Getting ready for Satellite Internet
Getting ready for Satellite Internet
by rdpecken on Jul.07, 2012, under Security
We decided that having internet available at the LittleHouse would have several advantages…
1. We could have 24×7 video surveillance of the place
2. Our cellphones (mine for sure, maybe Tara’s) can use the wireless router to connect to the cell phone network, instead of having to remote down from the mountain, as we do now.
3. Several Ham Radio possibilities, including echolink (easy) and remote HF operation (harder and more $$).
4. Remote monitoring of water levels, power generation, power usage, weather conditions.
5. Remote control of site facilities (forgot to turn off water pump? No problem!)
So we ordered Satellite Internet from ViaSat (formerly WildBlue). They just launched a new satellite, and promised very good service (5 MB/sec download, 1mb/sec upload).
Since we have a metal roof, I did not want any holes in it, so we decided to pole mount the dish. This requires an 8′ schedule 40 steel pole, set in concrete 3′ deep. and filled with concrete to make it stiff. The provider said he normally charges $160 to put such a pole in, and that would have been a bargain, but I wanted to do it myself, anyway.
Here is what I ended up doing…
I dug a hole with the manual post-hole digger, maybe 9″ wide. I could only get down about 2-1/2′ before I hit the limestone ledge underneath. To make up for not going so deep, I used excess cement to fill a concrete tube up about 18″ or so from the ground. That should add some extra stiffness to the mount.
I also buried some electrical conduit from the pole to the house (about 10′). Then I fished a line through to make the cable pull easy.
The other end of the conduit goes up under the house, and terminates just under the floor. I then drilled a 1/2″ hole through the floor into the top of the junction box, to allow the cable to be pulled into the house. This seemed easier than installing the box in the house, and then running the conduit through the floor. It worked out OK.
If we are going to have satellite internet, we want it to be available 24×7, to provide security (primarily for the solar equipment, which is by far the most expensive items we will have on the ranch). So which comes first, the satellite internet or the solar installation? Well, we are just trying to get them both in place to protect each other. Here are 6 230 watt panels that I picked up from Northern Arizona Wind and Sun in Flagstaff.
Aren’t they beautiful? 1380 watts of panels should supply about 5 – 6 Kilowatt Hours of power each day. That should be enough to get us by for a while, although we will need to be careful about our loads when we are up there.
May 28th, 2014 on 3:31 pm
How has your internet service been up there?
May 28th, 2014 on 5:10 pm
We have been very happy with the Wildblue Exceed service. It is very fast, nearly as fast as our cable internet in Mesa.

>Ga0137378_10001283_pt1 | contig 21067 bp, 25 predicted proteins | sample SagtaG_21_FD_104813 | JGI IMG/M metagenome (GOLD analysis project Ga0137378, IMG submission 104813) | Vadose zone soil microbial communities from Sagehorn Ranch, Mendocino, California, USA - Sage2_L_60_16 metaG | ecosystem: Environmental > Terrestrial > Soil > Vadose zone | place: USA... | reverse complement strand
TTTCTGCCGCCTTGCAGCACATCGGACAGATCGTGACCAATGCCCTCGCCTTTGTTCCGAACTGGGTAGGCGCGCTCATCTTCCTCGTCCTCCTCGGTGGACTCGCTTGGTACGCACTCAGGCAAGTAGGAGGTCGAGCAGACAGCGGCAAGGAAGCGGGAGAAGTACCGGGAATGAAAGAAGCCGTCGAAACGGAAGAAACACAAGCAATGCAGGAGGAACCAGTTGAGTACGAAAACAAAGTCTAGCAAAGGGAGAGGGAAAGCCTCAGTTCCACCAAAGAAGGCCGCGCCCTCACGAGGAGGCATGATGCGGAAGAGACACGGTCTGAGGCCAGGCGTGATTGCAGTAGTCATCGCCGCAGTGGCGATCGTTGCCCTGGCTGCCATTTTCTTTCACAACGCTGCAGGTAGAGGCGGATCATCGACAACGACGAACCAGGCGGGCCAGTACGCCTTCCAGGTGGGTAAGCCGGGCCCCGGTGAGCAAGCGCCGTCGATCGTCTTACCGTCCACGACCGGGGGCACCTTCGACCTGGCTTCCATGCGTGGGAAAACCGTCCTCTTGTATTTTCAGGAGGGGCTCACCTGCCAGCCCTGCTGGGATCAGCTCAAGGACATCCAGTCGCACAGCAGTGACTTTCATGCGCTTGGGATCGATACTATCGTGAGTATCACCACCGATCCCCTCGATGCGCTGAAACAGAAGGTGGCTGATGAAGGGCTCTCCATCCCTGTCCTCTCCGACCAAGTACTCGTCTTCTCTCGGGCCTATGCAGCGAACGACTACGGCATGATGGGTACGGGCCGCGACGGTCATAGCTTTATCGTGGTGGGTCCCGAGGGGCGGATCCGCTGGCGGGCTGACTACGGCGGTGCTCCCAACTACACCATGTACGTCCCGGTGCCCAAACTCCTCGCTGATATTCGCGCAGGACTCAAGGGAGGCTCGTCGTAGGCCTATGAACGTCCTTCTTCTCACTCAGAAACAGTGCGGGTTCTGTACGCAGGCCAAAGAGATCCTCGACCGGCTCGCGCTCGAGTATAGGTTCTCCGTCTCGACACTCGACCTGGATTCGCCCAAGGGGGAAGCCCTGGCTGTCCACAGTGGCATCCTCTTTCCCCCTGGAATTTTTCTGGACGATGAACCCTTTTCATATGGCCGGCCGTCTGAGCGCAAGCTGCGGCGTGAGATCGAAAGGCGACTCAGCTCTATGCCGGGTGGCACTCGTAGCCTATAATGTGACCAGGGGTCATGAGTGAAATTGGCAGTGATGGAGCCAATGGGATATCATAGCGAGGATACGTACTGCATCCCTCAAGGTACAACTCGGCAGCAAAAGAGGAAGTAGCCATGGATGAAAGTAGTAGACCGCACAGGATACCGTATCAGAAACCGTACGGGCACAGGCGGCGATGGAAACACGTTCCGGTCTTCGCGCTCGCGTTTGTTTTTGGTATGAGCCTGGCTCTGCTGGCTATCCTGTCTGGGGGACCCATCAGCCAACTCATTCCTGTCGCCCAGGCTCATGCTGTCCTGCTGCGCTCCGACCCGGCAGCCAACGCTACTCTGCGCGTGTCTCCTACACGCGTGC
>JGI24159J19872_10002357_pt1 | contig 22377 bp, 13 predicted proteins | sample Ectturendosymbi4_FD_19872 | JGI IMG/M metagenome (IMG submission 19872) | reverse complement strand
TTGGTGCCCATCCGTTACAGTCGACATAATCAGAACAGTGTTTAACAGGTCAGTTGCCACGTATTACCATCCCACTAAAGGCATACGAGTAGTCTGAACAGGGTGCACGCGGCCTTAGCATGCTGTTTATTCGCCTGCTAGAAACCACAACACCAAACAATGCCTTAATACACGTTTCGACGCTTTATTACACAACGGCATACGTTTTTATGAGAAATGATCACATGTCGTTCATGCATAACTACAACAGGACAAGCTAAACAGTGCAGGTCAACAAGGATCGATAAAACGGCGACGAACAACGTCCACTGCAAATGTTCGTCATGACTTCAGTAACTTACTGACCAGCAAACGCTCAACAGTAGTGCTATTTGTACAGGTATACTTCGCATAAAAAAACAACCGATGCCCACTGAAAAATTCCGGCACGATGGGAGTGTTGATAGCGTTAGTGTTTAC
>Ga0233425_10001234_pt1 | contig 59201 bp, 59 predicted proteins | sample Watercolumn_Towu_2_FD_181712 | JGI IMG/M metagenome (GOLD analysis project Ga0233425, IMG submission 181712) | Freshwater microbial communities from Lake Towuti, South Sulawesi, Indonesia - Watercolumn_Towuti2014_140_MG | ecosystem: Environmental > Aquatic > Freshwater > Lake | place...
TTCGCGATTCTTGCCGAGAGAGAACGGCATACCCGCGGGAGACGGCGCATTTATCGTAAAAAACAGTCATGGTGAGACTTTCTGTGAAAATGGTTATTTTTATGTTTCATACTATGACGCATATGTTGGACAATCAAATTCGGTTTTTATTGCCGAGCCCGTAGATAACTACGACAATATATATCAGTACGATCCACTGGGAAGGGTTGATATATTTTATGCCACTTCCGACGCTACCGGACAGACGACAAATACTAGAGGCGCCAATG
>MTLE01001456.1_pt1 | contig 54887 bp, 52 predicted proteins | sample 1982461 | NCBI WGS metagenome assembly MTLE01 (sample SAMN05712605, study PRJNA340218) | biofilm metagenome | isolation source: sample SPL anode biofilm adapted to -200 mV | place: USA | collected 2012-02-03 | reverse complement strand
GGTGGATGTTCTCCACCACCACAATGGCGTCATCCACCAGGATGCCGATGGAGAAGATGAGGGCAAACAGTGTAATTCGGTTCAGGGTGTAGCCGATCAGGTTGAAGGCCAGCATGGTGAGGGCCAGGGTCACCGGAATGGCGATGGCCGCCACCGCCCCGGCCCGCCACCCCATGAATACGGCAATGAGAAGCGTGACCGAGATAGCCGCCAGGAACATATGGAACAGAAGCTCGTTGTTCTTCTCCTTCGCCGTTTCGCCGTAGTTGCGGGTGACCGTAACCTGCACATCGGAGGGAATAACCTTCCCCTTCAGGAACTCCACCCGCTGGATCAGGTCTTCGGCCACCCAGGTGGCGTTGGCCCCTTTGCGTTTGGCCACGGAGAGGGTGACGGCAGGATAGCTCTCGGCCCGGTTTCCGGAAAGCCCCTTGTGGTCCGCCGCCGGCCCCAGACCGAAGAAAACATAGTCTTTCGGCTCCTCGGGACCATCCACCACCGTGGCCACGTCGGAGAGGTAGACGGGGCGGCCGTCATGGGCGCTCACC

The reliability has been superb, running 24×7 with no outages since we got our power system installed 9 months ago with no interruptions. We run surveillance 24×7 on it, and get emails with pictures nearly every day from the various wildlife setting it off.
We cannot get cellular internet service in our little valley, so this was the best answer for our needs, I think.
May 29th, 2014 on 7:26 am
Thank you. I’d really like to know more about the equipment you used- cameras etc. We have 50 acres off the Fort Rock exit on your way to Kingman and have the same concerns you have regarding expensive equipment and materials walking off. Any advice or tips would be much appreciated.
June 1st, 2014 on 12:19 pm
I’d love to provide more details, but I need to be a little generic here, so as not to defeat the purpose of security…
Basically, for security of a remote site, I would look to use several different methods. You can use game cameras, which will either store pictures or video locally on a memory card, or will send you live shots when motion is detected, via cellphone or other communications paths.
Another idea is to use security cameras that will do the some thing, but are not as stealthy. They usually require a 24×7 access to the internet, though. In either case, based on my experience, I would recommend getting as high of a resolution camera(s) as your budget will permit. I’ve had two cases now in which friends were dropping by to check on the place for us (which we encourage), but the resolution of the camera at that time was too low to 100% identify who it was. In both cases, I ended up contacting who I thought it might be, and they confirmed that it was them.
Another nice thing to have is infrared capabilities, so the camera is useful at night, as well as daytime. The only problem we’ve had with that has been that the infrared seems to attract moths, which triggers the motion detection, and sends us some extra pictures. Interesting, but not really useful!
Be aware that if you need 24×7 access to the internet and power, you will have to take the power to run that equipment out of your power budget, if you are on solar.
There are two thoughts on hiding/not hiding security cameras. I use a combination of both. Some of mine are well hidden, and some are very obvious. I put the obvious ones up near the house, so as to discourage strangers from approaching. It’s funny how that little light on the front catches people’s attention, and they look straight at the camera for a nice mug-shot.
Hope this helps. Good luck with your ranch…